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DASH Diet, Developed in Part at Pennington Biomedical, Ranks as the American Heart Association’s Top Heart-Healthy Eating Style – L’Observateur

DASH Diet, Developed in Part at Pennington Biomedical, Ranks as the American Heart Association’s Top Heart-Healthy Eating Style

Published 8:30 am Sunday, May 7, 2023

BATON ROUGE – A new American Heart Association scientific statement assessed and scored the heart healthiness of popular dietary patterns, and the DASH Diet – developed in part at Pennington Biomedical Research Center – received a perfect score as the top heart-healthy eating plan.

“Pennington Biomedical has a long history and association with the DASH Diet,” said Dr. John Kirwan, Pennington Biomedical Executive Director. “Pioneering Pennington Biomedical researchers Dr. George Bray, Dr. Donna Ryan and Dr. Catherine Champagne were among the lead developers of the diet, as part of the DASH Diet Collaborative Research Group, along with Brigham and Women’s Hospital; Duke Hypertension Center and the Sarah W. Stedman Nutrition and Metabolism Center; and Johns Hopkins Medical Institutions.”

The successful Dietary Approaches to Stop Hypertension, or DASH, Diet study results were published in a 1997 New England Journal of Medicine publication, which has been cited by other researchers about 6,000 times since original publication.

“The DASH Diet is a great choice because it is proven to help those with a history of heart disease or people with diabetes, but it is really a diet plan for everyone because it is easy to follow, and it can work for anyone in the family,” said Dr. Champagne professor and registered dietitian nutritionist at Pennington Biomedical.

The statement, published in the association’s flagship, peer-reviewed journal Circulation, rates how well popular dietary patterns align with the American Heart Association’s Dietary Guidance. The guidance includes key features of a dietary pattern to improve cardiometabolic health, which emphasizes limiting unhealthy fats and reducing the consumption of excess carbohydrates. This balance optimizes both cardiovascular and general metabolic health and

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How 10 Popular Eating Plans Rank, According to Cardiologists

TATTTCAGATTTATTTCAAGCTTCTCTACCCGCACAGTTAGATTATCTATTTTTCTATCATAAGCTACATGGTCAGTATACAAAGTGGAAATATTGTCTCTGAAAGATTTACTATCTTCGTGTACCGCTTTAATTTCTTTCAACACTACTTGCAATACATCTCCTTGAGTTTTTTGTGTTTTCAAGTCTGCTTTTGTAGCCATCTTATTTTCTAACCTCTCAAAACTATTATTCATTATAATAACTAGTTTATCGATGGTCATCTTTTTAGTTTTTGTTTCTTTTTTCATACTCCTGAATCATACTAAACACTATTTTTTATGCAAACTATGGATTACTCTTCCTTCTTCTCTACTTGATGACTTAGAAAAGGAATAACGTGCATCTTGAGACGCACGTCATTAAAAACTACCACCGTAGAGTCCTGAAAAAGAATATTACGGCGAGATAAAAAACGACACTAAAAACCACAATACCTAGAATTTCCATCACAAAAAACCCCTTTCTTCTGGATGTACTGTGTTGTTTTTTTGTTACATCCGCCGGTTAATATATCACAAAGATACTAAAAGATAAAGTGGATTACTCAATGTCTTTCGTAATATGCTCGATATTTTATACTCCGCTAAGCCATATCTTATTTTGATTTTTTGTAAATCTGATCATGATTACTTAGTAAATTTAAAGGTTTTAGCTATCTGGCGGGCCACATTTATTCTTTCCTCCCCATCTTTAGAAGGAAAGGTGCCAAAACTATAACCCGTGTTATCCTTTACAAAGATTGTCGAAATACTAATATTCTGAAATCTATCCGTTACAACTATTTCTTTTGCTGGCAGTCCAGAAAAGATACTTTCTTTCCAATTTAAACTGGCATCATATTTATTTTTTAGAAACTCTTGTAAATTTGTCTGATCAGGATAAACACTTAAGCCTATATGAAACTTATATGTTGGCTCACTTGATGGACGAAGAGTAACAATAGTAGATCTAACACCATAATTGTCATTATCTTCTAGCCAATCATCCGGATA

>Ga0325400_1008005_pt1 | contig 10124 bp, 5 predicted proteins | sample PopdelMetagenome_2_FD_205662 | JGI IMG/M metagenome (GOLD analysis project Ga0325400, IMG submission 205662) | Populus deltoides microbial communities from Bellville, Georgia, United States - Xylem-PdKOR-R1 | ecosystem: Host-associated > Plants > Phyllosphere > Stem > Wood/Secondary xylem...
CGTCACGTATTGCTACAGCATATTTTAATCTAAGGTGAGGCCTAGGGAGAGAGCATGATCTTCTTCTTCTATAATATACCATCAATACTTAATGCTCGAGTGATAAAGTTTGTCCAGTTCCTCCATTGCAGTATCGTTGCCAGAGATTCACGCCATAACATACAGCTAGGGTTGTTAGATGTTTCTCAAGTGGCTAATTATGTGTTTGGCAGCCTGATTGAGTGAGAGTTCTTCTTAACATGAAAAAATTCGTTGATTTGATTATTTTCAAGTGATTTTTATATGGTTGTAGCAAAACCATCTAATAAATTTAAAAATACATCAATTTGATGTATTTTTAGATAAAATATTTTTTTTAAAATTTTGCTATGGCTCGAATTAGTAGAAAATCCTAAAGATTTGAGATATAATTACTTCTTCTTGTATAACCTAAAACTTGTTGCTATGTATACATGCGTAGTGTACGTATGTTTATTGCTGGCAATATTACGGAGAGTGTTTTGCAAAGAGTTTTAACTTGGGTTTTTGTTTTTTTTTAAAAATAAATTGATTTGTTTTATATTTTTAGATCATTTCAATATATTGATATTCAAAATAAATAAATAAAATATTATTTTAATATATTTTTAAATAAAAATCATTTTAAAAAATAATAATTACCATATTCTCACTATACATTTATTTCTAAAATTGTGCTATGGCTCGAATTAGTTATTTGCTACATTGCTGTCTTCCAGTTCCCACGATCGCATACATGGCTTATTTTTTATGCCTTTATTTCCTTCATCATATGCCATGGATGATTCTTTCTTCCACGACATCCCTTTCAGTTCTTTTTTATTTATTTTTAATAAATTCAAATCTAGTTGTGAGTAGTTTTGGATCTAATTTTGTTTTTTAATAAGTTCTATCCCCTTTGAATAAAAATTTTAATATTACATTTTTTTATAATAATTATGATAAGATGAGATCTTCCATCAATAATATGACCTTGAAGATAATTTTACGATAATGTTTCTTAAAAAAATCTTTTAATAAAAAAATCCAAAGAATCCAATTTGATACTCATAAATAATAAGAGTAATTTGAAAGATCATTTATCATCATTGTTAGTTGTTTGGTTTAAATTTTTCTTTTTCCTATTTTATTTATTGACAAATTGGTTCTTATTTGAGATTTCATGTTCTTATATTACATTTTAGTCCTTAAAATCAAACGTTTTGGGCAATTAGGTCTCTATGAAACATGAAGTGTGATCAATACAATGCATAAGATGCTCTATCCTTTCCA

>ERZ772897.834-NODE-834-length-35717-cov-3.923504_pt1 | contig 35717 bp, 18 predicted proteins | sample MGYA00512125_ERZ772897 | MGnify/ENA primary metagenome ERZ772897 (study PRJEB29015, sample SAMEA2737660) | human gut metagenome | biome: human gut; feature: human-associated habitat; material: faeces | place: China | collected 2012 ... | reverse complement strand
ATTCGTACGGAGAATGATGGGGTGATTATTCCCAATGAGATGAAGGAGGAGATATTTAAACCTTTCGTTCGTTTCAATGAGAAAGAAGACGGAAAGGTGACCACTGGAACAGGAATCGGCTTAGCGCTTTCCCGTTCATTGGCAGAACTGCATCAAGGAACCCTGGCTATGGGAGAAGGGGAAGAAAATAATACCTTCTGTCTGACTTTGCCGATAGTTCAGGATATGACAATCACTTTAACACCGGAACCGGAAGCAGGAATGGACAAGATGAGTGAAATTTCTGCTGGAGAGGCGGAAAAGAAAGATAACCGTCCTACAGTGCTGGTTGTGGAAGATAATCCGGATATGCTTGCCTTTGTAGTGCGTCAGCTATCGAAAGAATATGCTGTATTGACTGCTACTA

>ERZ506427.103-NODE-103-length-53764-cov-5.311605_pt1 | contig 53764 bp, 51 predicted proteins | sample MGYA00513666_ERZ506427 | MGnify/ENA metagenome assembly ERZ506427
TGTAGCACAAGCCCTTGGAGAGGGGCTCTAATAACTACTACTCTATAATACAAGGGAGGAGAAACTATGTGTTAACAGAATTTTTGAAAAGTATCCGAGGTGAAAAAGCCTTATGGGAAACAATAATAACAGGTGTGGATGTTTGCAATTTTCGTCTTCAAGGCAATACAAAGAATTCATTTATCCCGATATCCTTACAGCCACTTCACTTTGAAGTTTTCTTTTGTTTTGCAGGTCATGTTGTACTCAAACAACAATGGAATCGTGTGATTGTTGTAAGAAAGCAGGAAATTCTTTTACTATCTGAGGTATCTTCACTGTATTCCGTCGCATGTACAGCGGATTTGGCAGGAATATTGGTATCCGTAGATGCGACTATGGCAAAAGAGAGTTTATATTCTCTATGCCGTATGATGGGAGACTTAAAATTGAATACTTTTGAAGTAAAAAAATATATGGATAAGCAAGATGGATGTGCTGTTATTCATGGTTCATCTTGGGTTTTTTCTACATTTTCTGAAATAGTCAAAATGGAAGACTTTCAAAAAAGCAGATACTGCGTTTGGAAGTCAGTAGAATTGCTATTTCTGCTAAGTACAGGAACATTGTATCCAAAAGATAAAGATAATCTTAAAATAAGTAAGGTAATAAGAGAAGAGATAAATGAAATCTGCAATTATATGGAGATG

<p>Getty Images / miniseries</p>

Getty Images / miniseries

Fact checked by Nick Blackmer

  • A new review analyzed 10 of the most popular diets regarding their heart health benefits—only one received a perfect score.

  • Diets that focused on plant-based protein, fish, and lean meats as main protein sources were ranked higher than diets that included more red meat.

  • Experts recommend finding a diet that is healthy and sustainable to keep up; a diet you cannot stick with won’t get you very far, no matter what health goals you’re striving toward.

A new study analyzed 10 of the most popular diets regarding heart health benefits—one diet received a perfect score, with the subsequent nine ranging in benefit levels.

A different diet is trending almost daily, but if you’re looking to improve your heart health, which one do you choose? The internet and social media are full of misinformation that is confusing for consumers and patients.

A significant source of confusion among different dietary patterns is the distribution of the three macronutrients, protein, carbohydrates, and fat.

Certain diets—such as the Mediterranean diet—are high in fat, while others are significantly lower in fat and higher in carbohydrates. Some popularized diets exclude major food groups. The Paleo diet excludes dairy and the ketogenic diet excludes almost all carbohydrate sources. The question becomes about diet sustainability and what factors in these diets actually contribute to cardiometabolic health.

But the recent study, published in Circulation, a scientific journal from the American Heart Association [AHA], analyzed 10 of the most popular diets to see how they stack up when it comes to protecting your heart. The results might surprise you.

<p>Getty Images / miniseries</p>

Getty Images / miniseries

Comparing Diets

The study authors used the 2021 AHA Dietary Guidance as a set of criteria for heart-healthy diets that promote cardiometabolic health. They then examined

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